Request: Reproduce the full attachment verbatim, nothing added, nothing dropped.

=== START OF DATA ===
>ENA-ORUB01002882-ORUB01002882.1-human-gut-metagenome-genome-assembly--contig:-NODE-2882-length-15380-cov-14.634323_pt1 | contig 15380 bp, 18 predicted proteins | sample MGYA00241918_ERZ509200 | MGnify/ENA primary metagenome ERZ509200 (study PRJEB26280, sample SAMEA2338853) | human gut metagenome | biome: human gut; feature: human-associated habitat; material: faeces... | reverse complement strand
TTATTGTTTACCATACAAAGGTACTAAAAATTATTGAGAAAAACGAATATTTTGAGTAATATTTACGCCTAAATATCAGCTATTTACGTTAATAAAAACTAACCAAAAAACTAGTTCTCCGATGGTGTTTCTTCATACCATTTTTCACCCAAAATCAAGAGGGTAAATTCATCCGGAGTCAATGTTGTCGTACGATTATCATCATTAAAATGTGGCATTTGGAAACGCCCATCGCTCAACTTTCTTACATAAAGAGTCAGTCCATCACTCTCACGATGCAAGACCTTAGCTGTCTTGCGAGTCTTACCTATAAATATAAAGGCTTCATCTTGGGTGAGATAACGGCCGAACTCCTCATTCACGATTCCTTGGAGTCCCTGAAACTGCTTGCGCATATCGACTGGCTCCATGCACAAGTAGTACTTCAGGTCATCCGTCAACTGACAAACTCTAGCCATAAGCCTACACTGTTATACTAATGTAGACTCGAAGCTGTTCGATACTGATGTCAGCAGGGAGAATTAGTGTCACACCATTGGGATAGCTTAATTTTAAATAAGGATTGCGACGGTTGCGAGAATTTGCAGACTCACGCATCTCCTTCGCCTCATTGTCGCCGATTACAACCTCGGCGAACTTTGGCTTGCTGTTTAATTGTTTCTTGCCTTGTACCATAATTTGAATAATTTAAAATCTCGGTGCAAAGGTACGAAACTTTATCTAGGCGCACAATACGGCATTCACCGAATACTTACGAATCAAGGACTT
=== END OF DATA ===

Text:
>ENA-ORUB01002882-ORUB01002882.1-human-gut-metagenome-genome-assembly--contig:-NODE-2882-length-15380-cov-14.634323_pt1 | contig 15380 bp, 18 predicted proteins | sample MGYA00241918_ERZ509200 | MGnify/ENA primary metagenome ERZ509200 (study PRJEB26280, sample SAMEA2338853) | human gut metagenome | biome: human gut; feature: human-associated habitat; material: faeces... | reverse complement strand
TTATTGTTTACCATACAAAGGTACTAAAAATTATTGAGAAAAACGAATATTTTGAGTAATATTTACGCCTAAATATCAGCTATTTACGTTAATAAAAACTAACCAAAAAACTAGTTCTCCGATGGTGTTTCTTCATACCATTTTTCACCCAAAATCAAGAGGGTAAATTCATCCGGAGTCAATGTTGTCGTACGATTATCATCATTAAAATGTGGCATTTGGAAACGCCCATCGCTCAACTTTCTTACATAAAGAGTCAGTCCATCACTCTCACGATGCAAGACCTTAGCTGTCTTGCGAGTCTTACCTATAAATATAAAGGCTTCATCTTGGGTGAGATAACGGCCGAACTCCTCATTCACGATTCCTTGGAGTCCCTGAAACTGCTTGCGCATATCGACTGGCTCCATGCACAAGTAGTACTTCAGGTCATCCGTCAACTGACAAACTCTAGCCATAAGCCTACACTGTTATACTAATGTAGACTCGAAGCTGTTCGATACTGATGTCAGCAGGGAGAATTAGTGTCACACCATTGGGATAGCTTAATTTTAAATAAGGATTGCGACGGTTGCGAGAATTTGCAGACTCACGCATCTCCTTCGCCTCATTGTCGCCGATTACAACCTCGGCGAACTTTGGCTTGCTGTTTAATTGTTTCTTGCCTTGTACCATAATTTGAATAATTTAAAATCTCGGTGCAAAGGTACGAAACTTTATCTAGGCGCACAATACGGCATTCACCGAATACTTACGAATCAAGGACTT